As the sun begins to peak over the horizon, the aviary pasture is already busy in the grey daylight. More than a dozen deer graze while the resident tom turkeys are busy courting several hens as the eagles begin calling. However, these were not a greeting for the morning sun but frenzied calls that usually signal other wild eagles passing through. Searching the sky, we spot Wadasé Zhabwé in the big pecan tree out back, but the commotion was not for her alone. There is an adult male bald eagle flying above her. He continues past her, landing in the big cottonwood tree out front. Although neither stays for very long, they both continue northeast towards the spot where Squirrel Creek meets the North Canadian River. This time of year, several ducks and coots gather in the shelter of the wide bend in the river. The new telemetry information from Wadasé is a good indication that she knows too. Because we know she chased a previous suitor off many times here at the aviary, we are fairly certain that this interaction is merely a social one. But it is good to see her with other adults. These eagles have survived on their own with the benefit of learning from wild parents and they can teach her about local food sources in different seasons that she may not have discovered on her own.
Wadasé continues to follow the same routine since she returned from the Salt Fork River near Ponca City, Okla. Since Oct. 6, she has yet to fly more than 35 miles from the aviary. She spends most days along the North Canadian River when she isn’t here. She stops by often, and on occasion she will spend the better part of the day perched here as if watching over the aviary grounds. She has not eaten several of the days that we have offered her food when she visits. In fact, many mornings she arrives with a full, bulging crop. That full crop, which is visible when filled unlike our stomach, tells us she has already had breakfast on her own. She is far from the days when she depended on us to supplement her food. However, we have noticed on days when we have significant weather moving into the area she is more inclined to stay and eat her fill here at the aviary. All of this is a positive sign of her good instincts in action. To weather any storm we all fair better if we are prepared. Filling up the day before the storm means that she can stay perched in the inclement weather conditions, conserve energy and hunt again when the weather breaks or simply come back to the aviary. She has a wing up on wild eagles now. Her experience in captivity has not hindered her but has led to her having the advantage of added support in the wild if she chooses. We feel exceptionally blessed to have her home for the holidays as she allows us to continue to share this place with her.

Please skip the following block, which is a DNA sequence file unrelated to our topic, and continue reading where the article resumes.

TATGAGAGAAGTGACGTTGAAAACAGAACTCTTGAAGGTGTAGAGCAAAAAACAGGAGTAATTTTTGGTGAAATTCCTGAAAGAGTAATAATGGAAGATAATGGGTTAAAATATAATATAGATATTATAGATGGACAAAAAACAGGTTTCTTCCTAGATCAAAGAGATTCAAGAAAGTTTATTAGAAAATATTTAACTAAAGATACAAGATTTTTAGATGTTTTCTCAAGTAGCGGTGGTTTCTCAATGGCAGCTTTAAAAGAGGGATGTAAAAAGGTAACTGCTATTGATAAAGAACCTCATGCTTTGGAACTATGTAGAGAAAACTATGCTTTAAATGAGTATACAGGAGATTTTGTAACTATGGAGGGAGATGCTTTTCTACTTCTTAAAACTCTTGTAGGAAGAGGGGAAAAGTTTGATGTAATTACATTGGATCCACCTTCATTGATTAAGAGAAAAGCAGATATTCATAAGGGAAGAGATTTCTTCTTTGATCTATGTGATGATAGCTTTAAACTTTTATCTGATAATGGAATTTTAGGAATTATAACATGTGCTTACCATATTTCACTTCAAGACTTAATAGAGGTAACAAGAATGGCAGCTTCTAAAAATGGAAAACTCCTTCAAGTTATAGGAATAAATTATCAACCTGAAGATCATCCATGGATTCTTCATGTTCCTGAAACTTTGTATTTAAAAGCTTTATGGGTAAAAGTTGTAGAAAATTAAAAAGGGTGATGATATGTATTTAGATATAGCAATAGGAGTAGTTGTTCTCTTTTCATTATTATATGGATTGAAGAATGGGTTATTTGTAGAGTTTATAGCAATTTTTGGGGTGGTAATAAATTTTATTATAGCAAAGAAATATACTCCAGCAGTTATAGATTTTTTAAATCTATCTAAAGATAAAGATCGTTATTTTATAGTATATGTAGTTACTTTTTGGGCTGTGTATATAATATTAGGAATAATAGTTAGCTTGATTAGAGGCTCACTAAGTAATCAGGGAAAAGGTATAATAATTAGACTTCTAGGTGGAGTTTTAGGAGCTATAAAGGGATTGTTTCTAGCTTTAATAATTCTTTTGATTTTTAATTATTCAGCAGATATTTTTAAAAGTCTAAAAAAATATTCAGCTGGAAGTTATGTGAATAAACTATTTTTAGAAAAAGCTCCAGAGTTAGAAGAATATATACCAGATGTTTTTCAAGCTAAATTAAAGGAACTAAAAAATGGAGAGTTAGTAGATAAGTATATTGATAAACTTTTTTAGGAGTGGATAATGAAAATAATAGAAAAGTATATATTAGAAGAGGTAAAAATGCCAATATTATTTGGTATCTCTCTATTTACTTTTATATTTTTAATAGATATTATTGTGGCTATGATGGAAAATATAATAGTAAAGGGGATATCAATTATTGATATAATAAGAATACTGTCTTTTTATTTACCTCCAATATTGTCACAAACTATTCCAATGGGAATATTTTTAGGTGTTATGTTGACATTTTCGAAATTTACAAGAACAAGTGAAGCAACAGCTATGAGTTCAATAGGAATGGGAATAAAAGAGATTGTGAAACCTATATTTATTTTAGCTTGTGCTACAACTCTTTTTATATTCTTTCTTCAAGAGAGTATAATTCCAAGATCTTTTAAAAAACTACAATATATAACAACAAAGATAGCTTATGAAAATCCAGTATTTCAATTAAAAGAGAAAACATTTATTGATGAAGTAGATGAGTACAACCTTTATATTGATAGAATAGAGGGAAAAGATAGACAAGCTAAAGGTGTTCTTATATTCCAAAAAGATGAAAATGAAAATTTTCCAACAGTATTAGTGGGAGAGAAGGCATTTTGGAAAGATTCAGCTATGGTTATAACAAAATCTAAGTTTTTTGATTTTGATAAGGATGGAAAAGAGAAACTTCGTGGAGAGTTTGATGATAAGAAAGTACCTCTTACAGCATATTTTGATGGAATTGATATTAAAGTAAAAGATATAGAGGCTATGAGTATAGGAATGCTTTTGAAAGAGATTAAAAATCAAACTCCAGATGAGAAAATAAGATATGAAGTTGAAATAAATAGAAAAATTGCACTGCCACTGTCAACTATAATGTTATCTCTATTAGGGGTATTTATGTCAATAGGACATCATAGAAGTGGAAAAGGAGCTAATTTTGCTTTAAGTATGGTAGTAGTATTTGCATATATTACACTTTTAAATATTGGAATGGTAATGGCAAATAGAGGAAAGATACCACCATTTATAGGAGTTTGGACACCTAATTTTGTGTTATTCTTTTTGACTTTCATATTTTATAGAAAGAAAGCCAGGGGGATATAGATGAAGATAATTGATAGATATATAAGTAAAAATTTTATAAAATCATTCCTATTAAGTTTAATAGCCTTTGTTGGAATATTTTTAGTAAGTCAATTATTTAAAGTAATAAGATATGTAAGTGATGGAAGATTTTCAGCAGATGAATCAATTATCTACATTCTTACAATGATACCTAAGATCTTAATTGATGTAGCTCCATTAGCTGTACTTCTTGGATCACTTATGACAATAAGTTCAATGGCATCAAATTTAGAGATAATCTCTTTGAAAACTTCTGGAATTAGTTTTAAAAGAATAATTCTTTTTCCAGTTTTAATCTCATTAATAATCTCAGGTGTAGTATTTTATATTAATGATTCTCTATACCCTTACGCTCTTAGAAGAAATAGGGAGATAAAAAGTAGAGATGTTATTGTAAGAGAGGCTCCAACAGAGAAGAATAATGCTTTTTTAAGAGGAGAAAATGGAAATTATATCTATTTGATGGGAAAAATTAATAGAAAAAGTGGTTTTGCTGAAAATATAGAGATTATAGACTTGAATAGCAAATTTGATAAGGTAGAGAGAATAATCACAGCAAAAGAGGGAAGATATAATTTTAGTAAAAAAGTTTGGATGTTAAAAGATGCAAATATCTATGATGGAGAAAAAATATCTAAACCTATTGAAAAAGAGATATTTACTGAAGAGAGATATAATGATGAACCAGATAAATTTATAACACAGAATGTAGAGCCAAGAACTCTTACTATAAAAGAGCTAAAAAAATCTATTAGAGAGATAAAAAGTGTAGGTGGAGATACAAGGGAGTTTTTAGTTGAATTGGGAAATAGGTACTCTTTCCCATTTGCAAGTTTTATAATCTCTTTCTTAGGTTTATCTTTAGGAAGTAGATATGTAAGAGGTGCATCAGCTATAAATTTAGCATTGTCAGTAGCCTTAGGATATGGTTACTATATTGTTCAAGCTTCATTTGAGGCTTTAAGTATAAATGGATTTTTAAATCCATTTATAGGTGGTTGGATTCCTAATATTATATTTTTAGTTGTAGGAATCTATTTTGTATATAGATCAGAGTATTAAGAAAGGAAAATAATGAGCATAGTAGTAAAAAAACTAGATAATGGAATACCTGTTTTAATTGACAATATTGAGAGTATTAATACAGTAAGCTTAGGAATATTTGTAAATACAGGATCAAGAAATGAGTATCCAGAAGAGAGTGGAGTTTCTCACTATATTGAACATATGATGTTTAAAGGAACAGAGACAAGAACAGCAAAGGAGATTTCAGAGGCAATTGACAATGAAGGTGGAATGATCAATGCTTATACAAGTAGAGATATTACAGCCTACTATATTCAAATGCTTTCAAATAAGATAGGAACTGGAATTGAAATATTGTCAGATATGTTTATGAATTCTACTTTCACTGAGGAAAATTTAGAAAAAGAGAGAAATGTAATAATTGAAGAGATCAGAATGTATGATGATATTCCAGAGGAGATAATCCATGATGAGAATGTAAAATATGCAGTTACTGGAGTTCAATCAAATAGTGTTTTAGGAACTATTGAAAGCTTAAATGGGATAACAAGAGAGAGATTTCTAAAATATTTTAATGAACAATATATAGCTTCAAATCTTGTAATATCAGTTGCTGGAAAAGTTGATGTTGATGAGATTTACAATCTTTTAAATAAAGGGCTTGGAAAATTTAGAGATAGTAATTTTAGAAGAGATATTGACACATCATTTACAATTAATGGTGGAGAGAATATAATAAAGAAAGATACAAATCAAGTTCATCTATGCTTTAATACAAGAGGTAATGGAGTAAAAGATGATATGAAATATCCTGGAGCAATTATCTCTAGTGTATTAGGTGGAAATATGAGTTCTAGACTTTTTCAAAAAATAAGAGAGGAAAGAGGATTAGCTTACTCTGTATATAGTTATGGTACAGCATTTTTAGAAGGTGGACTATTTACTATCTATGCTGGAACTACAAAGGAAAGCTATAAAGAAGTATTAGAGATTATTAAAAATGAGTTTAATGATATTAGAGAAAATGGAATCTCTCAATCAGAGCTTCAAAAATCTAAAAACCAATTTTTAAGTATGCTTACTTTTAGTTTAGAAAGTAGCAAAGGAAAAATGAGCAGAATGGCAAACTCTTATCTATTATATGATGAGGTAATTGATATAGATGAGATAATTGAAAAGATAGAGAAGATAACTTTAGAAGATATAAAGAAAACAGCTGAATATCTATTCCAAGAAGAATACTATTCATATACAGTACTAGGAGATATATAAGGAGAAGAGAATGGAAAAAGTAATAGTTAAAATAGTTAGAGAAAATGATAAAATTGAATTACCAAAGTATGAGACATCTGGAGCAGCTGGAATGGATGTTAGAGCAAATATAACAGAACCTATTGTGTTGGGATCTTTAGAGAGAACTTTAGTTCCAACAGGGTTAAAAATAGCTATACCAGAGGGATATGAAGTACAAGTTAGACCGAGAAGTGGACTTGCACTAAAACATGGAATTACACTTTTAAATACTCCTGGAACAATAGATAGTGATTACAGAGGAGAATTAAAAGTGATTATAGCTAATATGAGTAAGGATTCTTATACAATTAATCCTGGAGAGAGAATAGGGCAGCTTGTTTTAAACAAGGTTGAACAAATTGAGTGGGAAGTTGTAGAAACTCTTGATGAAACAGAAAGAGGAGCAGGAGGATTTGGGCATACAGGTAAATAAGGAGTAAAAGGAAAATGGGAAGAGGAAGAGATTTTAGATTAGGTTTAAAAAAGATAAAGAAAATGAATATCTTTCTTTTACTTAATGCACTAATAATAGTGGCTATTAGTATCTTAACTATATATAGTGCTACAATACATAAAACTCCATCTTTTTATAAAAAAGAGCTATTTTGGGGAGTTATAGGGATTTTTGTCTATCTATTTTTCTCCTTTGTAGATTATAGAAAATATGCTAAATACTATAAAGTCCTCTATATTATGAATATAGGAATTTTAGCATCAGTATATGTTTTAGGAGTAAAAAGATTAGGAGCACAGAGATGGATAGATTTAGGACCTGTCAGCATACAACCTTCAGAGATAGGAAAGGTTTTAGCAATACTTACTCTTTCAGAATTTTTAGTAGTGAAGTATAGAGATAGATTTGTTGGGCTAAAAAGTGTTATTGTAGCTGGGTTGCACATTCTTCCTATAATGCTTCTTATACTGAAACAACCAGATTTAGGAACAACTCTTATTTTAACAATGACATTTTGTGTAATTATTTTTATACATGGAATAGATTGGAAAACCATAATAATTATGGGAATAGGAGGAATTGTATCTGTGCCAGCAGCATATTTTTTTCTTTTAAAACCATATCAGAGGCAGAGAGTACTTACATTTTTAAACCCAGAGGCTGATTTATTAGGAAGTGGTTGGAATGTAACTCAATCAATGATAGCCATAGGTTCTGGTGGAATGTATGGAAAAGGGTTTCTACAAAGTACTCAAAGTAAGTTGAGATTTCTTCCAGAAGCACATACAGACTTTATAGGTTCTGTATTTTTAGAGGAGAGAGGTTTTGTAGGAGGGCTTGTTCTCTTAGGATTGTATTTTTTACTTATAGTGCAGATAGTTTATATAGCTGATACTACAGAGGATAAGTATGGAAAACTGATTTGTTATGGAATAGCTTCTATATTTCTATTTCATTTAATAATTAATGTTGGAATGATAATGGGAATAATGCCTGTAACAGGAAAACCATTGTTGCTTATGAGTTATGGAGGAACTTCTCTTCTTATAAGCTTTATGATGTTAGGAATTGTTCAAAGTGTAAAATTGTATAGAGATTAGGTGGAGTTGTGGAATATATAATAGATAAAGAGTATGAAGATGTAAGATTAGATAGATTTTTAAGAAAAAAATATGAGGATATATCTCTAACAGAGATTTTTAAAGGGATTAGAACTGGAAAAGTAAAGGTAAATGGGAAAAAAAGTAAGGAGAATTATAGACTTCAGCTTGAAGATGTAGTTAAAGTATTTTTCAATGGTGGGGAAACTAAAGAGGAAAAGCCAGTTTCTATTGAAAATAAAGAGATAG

Keep your eyes out this winter season near the waterways. If there are fish in the water, there is a good chance there are eagles nearby. One of those eagles could be Wadasé. We have enjoyed hearing the reports of sightings from community members and we continue to encourage you to share those with us.
To follow her movements with us you can visit www.arcgis.com/home and search for “Potawatomi eagle.” Send your encounters with Wadase or any other eagles in the state or wherever you may be to Jennifer.firstname.lastname@example.org.
For more information or to read previous updates please visit https://www.potawatomi.org and search the site for Wadase or visit https://www.potawatomi.org/about-wadase